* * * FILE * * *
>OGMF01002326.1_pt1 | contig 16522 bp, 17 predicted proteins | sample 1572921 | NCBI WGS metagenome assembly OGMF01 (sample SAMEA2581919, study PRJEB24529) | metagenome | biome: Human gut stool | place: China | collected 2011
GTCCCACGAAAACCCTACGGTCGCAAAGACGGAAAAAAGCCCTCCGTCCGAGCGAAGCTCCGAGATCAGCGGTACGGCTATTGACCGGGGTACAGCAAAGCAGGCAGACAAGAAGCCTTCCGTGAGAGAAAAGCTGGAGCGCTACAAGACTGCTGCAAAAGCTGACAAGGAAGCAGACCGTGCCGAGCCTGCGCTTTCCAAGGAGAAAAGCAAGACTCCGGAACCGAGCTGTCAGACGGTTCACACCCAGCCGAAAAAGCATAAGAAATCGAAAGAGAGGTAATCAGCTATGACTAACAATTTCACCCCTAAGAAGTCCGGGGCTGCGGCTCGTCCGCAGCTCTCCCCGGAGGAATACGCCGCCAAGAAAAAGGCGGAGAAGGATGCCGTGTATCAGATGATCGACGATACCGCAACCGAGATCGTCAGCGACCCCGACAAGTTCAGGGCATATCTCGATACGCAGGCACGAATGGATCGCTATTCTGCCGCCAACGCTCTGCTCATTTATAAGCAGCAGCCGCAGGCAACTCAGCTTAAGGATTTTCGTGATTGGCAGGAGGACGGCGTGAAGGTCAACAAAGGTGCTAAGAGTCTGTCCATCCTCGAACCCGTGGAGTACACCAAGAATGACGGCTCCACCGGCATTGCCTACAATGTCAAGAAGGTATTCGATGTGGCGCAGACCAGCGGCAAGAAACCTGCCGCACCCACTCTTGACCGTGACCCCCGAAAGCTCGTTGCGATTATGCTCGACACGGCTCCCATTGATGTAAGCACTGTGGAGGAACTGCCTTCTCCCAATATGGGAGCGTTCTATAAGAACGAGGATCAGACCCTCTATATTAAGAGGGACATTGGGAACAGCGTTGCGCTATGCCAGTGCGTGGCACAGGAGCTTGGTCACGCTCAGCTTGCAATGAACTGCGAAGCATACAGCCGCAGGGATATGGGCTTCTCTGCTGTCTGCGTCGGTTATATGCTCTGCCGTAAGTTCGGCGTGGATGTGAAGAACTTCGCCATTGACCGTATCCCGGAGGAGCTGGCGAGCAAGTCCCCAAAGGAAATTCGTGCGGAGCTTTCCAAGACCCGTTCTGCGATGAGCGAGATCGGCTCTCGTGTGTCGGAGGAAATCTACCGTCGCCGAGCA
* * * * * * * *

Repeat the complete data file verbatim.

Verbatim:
>OGMF01002326.1_pt1 | contig 16522 bp, 17 predicted proteins | sample 1572921 | NCBI WGS metagenome assembly OGMF01 (sample SAMEA2581919, study PRJEB24529) | metagenome | biome: Human gut stool | place: China | collected 2011
GTCCCACGAAAACCCTACGGTCGCAAAGACGGAAAAAAGCCCTCCGTCCGAGCGAAGCTCCGAGATCAGCGGTACGGCTATTGACCGGGGTACAGCAAAGCAGGCAGACAAGAAGCCTTCCGTGAGAGAAAAGCTGGAGCGCTACAAGACTGCTGCAAAAGCTGACAAGGAAGCAGACCGTGCCGAGCCTGCGCTTTCCAAGGAGAAAAGCAAGACTCCGGAACCGAGCTGTCAGACGGTTCACACCCAGCCGAAAAAGCATAAGAAATCGAAAGAGAGGTAATCAGCTATGACTAACAATTTCACCCCTAAGAAGTCCGGGGCTGCGGCTCGTCCGCAGCTCTCCCCGGAGGAATACGCCGCCAAGAAAAAGGCGGAGAAGGATGCCGTGTATCAGATGATCGACGATACCGCAACCGAGATCGTCAGCGACCCCGACAAGTTCAGGGCATATCTCGATACGCAGGCACGAATGGATCGCTATTCTGCCGCCAACGCTCTGCTCATTTATAAGCAGCAGCCGCAGGCAACTCAGCTTAAGGATTTTCGTGATTGGCAGGAGGACGGCGTGAAGGTCAACAAAGGTGCTAAGAGTCTGTCCATCCTCGAACCCGTGGAGTACACCAAGAATGACGGCTCCACCGGCATTGCCTACAATGTCAAGAAGGTATTCGATGTGGCGCAGACCAGCGGCAAGAAACCTGCCGCACCCACTCTTGACCGTGACCCCCGAAAGCTCGTTGCGATTATGCTCGACACGGCTCCCATTGATGTAAGCACTGTGGAGGAACTGCCTTCTCCCAATATGGGAGCGTTCTATAAGAACGAGGATCAGACCCTCTATATTAAGAGGGACATTGGGAACAGCGTTGCGCTATGCCAGTGCGTGGCACAGGAGCTTGGTCACGCTCAGCTTGCAATGAACTGCGAAGCATACAGCCGCAGGGATATGGGCTTCTCTGCTGTCTGCGTCGGTTATATGCTCTGCCGTAAGTTCGGCGTGGATGTGAAGAACTTCGCCATTGACCGTATCCCGGAGGAGCTGGCGAGCAAGTCCCCAAAGGAAATTCGTGCGGAGCTTTCCAAGACCCGTTCTGCGATGAGCGAGATCGGCTCTCGTGTGTCGGAGGAAATCTACCGTCGCCGAGCA